Once I was a clever boy learning the arts of Oxford... is a quotation from the verses written by Bishop Richard Fleming (c.1385-1431) for his tomb in Lincoln Cathedral. Fleming, the founder of Lincoln College in Oxford, is the subject of my research for a D. Phil., and, like me, a son of the West Riding. I have remarked in the past that I have a deeply meaningful on-going relationship with a dead fifteenth century bishop... it was Fleming who, in effect, enabled me to come to Oxford and to learn its arts, and for that I am immensely grateful.


Thursday, 22 April 2021

Reaction to my Hungarian Heraldry lecture


A few weeks ago I gave advance notice on this blog that I was going to give a talk to the Oxford University Heraldry Society entitled “Hungary Ancient and Hungary Modern: An Heraldic History of the Crown and Lands of St Stephen” on April 8th. That talk has now been delivered, and, thanks to illustrations assembled by a friend into an effective PowerPoint display, went well. It was delivered by Zoom, which meant we had something like fifty attendees. This was more than we usually get and meant that OUHS can link up with other Heraldic groups. That is surely a positive development. From the feedback I have had the talk was a success.

One such response was shared with me from the blog of the Heraldic Society of Scotland which I am copying and sharing as it says nice things about me, but also, and more importantly, comments on one of the images I used, and shows how heraldic art can also be used as striking political comment. It is entitled  Thanks to OUHS :

Many thanks to OUHS secretary, Priscilla Frost, for inviting us to attend an excellent lecture this evening by John Whitehead of Oriel College on "Hungary Ancient and Hungary Modern. The Crown and Lands of St Stephen." This was a tour-de-force of scholarship. One highlight for the present writer was the image of heraldry used as protest.

Here are the arms:


(HungaryAncient impaling Hungary Modern surmounted of the Holy Crown of St Stephen)

Traditionally the bars Argent refer to the four rivers the Duna (Danube), Tisza, Dráva, and Száva.


In 1920 this poster of protest appeared:


The religious and royal elements are cast down and the legend "You have stolen our rivers, you have stolen our montains." is added with the spoiled bars Argent replaced by the names of the rivers. The message in red asks if this should now be the national coat of arms.

Hungary's assent to the Treaty of Trianon on 4 June 1920 ratified the decision of the victorious Entente powers to re-draw the country's borders. The treaty required Hungary to surrender more than two-thirds of its pre-war territories. Irredentism—the demand for return of lost territories—became a central “Maimed Hungary” theme in national politics. The mutilation of the ancient coat of arms captured this idea most effectively.  


The Oxford University Heraldry Society lecture series continues and we are all welcome to sign up to join: 

http://www.oxford-heraldry.org.uk/programme.htm 


The next lecture is on May 6th at 6.30 on Heraldry and the Mayflower.



The Romans on the Yorkshire Coast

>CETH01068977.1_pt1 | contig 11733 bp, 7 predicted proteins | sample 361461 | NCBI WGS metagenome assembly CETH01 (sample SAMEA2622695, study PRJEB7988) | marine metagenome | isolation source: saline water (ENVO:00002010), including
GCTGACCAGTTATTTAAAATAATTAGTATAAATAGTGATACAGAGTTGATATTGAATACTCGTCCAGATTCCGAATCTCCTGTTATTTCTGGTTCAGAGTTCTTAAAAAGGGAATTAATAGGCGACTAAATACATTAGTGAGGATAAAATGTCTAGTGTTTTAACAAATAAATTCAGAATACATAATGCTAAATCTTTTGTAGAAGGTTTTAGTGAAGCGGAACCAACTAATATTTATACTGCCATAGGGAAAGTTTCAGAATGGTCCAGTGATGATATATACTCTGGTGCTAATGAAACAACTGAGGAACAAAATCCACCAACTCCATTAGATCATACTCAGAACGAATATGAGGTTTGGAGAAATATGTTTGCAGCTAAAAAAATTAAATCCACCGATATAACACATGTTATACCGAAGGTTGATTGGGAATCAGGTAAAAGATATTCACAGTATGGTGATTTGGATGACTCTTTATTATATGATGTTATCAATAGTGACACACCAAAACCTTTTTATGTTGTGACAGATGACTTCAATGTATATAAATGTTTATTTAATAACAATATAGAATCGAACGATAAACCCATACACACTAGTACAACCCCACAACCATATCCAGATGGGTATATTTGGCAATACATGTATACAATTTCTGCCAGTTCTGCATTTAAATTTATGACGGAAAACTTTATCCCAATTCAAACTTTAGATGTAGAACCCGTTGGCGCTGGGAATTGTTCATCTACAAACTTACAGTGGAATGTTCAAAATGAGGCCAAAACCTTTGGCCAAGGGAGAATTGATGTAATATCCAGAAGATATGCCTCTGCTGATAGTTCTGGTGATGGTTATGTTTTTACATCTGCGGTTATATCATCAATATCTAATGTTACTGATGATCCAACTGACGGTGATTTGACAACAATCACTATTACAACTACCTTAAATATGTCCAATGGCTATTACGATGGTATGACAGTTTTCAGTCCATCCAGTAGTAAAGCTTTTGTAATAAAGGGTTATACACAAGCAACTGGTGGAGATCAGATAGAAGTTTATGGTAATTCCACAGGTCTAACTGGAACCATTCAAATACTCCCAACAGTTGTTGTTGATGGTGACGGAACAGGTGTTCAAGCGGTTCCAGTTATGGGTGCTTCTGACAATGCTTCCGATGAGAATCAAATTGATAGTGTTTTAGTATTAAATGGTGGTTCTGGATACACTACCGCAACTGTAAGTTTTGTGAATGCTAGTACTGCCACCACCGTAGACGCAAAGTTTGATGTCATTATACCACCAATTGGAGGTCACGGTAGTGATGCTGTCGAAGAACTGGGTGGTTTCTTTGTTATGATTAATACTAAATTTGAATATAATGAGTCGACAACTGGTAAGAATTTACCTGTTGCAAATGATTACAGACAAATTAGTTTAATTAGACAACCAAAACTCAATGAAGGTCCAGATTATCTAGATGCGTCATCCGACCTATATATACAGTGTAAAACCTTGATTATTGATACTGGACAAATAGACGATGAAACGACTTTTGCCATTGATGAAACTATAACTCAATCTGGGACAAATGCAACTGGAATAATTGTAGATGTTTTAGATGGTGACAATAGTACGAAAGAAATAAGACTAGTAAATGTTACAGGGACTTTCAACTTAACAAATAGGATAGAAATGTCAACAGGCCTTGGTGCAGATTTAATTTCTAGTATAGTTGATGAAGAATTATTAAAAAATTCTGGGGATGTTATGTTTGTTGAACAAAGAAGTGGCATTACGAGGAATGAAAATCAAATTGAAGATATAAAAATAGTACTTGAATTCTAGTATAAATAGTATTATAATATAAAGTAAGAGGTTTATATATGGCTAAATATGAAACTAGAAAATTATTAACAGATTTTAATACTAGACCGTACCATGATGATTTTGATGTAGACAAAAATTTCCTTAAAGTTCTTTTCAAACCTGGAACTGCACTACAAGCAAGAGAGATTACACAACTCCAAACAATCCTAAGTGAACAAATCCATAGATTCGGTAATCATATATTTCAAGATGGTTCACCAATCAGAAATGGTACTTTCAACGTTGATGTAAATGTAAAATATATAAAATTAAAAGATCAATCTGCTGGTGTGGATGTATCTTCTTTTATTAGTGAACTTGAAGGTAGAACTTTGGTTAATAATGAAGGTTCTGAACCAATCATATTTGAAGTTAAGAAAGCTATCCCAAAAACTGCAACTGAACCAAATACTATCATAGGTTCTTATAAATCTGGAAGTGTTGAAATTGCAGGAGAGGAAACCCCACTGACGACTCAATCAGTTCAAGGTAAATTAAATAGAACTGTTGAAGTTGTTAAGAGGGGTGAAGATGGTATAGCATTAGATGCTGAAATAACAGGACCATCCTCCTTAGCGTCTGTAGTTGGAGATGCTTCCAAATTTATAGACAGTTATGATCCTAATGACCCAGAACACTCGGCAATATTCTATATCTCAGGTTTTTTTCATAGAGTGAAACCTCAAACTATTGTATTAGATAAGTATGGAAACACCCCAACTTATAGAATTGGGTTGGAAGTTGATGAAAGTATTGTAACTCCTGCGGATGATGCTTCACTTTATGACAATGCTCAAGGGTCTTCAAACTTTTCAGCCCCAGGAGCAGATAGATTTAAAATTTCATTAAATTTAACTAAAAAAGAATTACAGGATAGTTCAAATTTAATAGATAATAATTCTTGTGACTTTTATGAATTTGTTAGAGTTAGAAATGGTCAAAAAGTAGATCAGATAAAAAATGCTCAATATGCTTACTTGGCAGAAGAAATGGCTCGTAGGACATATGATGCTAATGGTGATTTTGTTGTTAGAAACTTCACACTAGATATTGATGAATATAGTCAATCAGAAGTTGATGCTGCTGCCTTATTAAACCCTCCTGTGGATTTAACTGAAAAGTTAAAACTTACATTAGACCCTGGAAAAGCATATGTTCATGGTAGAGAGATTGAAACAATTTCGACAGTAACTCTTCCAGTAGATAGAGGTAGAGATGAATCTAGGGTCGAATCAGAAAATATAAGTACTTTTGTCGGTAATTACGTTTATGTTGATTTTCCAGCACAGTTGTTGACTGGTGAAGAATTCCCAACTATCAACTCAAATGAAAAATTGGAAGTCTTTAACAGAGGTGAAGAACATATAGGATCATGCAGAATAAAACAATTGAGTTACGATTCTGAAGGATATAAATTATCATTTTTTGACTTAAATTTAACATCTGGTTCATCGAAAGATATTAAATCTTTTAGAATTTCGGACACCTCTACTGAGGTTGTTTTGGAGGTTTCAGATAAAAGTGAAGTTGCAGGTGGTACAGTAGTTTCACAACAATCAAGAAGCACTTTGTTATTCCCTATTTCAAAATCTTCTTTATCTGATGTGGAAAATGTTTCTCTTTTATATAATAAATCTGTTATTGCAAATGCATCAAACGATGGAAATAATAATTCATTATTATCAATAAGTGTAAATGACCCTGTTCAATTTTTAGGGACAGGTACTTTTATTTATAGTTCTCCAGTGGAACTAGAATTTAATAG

The discovery of a Roman building complex at Eastfield, which is part of the southern suburbs of Scarborough, has attracted considerable interest. 

The presence of Roman troops at the signal stations along the northern Yorkshire coastline in the later period of the Empire has long been known. The remains of the best preserved of these can indeed be seen at the eastern edge of the promentary on which Scarborough Castle is situated. Some miles to the south at Rudston there was a villa with mosaic floors which are now on display at the museum in Hull. 

However what has attracted attention in the latest discovery is that it is not clear what type of building it was. No comparable structure in known here in Britain. One possibility is that it was a villa with a temple or equivalent feature at its centre. Another suggestion is that it might have been a shrine with accommodation for administrators and for pilgrims. It appears that the buildings replaced an earlier villa or possibly that it had two predecessors.

The site was discovered during preparations for building work but will be preserved as the plans are being altered to accommodate the discovery. For the immediate future it will be reburied to preserve the foundations. Unfortunately it has already attracted the unwelcome attention of unprincipled metal detectorists, but that situation is now being monitored more closely.

There is a report on the discovery from the Smithsonian Magazine at Archaeologists Unearth Sprawling Roman Ruins Unlike Any Found in the U.K.This stresses the importance of the site and has good aerial  photographs. Another report, with more details and which also emphasises the quality of the buildings, and suggests they may have been dismantled rather than falling into decay is from The Scarborough News. This, which has photographs of the site at ground level, can be seen at Scarborough Roman villa: Trespass at significant ruins 'inevitable' say Historic England

LiveScience Essentials also has a report about the discovery which rather concentrates on the actions of the illicit metal detectorists but does also have good views of the site and gives a good indication of its size at Vandals sack Roman-era estate and bathhouse just discovered in UK

The Roman-era estate's remains include a cylindrical building and a bathhouse.
The foundations of the cylindrical main building and its adjuncts. There is also a bathhouse.
Image: MAP Archaeological Practice and LiveScience Essentials


Wednesday, 21 April 2021

Interpreting Culloden